The natural choice for search, advertising and everything else


I’ve often discussed the importance of contextual awareness in delivering a good mobile experience. This can range from understanding the user’s physical environment to knowledge of their brand preferences. Quite simply, the more you know about a user, the more likely you are to be able to provide an experience which meets their needs. Achieving that requires a balance between automated analysis of customer habits and enabling the user to explicitly indicate their own preferences.

As an aside, I’ve felt for some time the industry needs to do more to facilitate the latter. The development of simple tools for self-personalisation of the mobile experience is an under-addressed area. Companies like Sonopia are taking steps in this direction, but are still very much in the early stages. I’d be interested in hearing from anyone working on this kind of technology – please email me.

Building personalisation into the value chain is also a key part of our MEX conference agenda in London next week, 2nd – 3rd May.

However, the main subject for this article is the automated part of contextual awareness. If we imagine that every mobile interaction can be defined as a ‘mission’, we’re looking at techniques which enable us to understand that mission and help the user complete it as quickly as possible.

It is important to establish early on that these mobile missions differ from traditional computer-based search, which is often an exploratory exercise, where the availability of screen real estate, better input tools and time available allow for a broader, immersive search experience. Missions are about succinct, prioritised requests, measured on a timescale of seconds rather than minutes.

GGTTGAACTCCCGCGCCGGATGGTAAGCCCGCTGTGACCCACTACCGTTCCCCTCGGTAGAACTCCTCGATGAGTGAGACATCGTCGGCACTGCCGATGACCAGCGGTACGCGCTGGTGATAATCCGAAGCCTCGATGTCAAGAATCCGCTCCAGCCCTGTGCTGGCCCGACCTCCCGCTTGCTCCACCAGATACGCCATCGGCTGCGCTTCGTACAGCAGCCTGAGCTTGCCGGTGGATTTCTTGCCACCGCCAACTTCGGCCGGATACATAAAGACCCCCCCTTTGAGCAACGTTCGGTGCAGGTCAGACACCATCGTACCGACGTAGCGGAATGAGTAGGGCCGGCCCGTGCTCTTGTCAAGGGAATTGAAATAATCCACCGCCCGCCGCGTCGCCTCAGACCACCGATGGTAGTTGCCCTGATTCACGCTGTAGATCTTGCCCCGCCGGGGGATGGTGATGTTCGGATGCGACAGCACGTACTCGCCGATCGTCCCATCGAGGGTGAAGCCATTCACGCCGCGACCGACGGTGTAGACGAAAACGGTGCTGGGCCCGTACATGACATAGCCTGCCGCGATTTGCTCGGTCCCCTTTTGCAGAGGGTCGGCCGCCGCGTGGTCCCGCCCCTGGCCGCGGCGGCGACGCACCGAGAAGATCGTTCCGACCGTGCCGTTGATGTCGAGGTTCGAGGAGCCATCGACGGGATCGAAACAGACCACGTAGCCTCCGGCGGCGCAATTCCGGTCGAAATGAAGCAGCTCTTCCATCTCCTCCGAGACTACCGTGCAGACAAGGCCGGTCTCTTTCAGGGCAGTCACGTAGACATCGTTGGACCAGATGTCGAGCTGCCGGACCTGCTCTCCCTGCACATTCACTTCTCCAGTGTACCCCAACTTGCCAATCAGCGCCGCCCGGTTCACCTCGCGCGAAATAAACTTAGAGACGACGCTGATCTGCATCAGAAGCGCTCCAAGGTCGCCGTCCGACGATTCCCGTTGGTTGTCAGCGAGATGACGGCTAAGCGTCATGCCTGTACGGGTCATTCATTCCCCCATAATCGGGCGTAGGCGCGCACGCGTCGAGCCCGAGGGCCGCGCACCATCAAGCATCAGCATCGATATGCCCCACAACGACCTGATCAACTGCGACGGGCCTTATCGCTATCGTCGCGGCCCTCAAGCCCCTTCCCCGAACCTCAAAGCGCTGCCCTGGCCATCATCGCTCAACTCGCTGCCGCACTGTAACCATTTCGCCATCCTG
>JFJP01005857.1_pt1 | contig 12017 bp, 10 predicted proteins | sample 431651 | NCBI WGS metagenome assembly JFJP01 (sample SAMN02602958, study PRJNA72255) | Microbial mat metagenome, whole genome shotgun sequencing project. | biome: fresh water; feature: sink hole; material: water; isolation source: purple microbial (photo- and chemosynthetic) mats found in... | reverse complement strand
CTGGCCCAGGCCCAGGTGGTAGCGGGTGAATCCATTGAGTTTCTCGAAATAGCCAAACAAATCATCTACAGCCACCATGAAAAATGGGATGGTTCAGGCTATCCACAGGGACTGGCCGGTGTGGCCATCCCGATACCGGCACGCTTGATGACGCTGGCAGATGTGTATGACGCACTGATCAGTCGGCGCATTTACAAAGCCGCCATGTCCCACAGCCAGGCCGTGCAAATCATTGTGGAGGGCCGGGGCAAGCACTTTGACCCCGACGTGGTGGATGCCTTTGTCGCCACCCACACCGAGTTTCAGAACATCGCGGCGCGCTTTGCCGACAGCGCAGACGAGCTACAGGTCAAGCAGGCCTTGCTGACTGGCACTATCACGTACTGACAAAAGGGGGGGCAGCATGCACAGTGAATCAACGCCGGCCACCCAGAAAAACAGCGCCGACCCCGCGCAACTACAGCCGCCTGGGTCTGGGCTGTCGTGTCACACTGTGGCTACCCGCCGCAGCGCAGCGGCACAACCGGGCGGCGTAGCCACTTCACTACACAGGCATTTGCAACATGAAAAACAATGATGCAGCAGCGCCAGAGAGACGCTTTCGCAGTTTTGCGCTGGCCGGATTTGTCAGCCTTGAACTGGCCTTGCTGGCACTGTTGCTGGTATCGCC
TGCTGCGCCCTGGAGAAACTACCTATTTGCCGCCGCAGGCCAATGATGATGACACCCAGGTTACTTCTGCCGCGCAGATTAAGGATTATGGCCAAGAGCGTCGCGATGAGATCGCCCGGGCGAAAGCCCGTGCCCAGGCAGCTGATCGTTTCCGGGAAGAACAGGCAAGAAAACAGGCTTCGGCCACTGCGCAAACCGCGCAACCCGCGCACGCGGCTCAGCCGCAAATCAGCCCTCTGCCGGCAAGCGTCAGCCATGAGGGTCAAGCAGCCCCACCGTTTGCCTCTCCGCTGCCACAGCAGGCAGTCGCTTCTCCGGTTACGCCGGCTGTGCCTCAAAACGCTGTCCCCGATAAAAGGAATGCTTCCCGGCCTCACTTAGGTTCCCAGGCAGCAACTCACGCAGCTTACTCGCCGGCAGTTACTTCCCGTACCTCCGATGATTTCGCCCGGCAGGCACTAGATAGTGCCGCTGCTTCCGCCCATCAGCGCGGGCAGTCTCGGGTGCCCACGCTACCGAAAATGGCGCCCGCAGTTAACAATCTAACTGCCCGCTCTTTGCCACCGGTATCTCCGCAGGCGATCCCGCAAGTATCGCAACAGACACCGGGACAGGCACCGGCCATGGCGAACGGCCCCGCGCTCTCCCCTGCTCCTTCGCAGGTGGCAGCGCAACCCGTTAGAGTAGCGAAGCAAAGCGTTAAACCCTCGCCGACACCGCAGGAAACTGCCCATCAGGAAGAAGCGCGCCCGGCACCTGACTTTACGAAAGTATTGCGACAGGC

The simplest method for understanding missions is keyword search. You input a couple of words relating to what you’re looking for and the search engine tries to present you with relevant pages of information from the web. The Googles and ASKs of this world keep their search algorithms a closely guarded secret, but the basic concept involves looking for pages that contain the keywords, applying some page ranking and word association methodology and serving up a list of pages in order of relevance.

The initial result provides the user an overview of resources which might contain the actual information they are looking for. An appropriate analogy would be a hungry diner hovering over a a large buffet – they’ve defined that they are hungry by going to a restaurant, they’ve narrowed down their preference by selecting an establishment serving a particular cuisine, but they are still some distance from actually obtaining the piece of food they really want.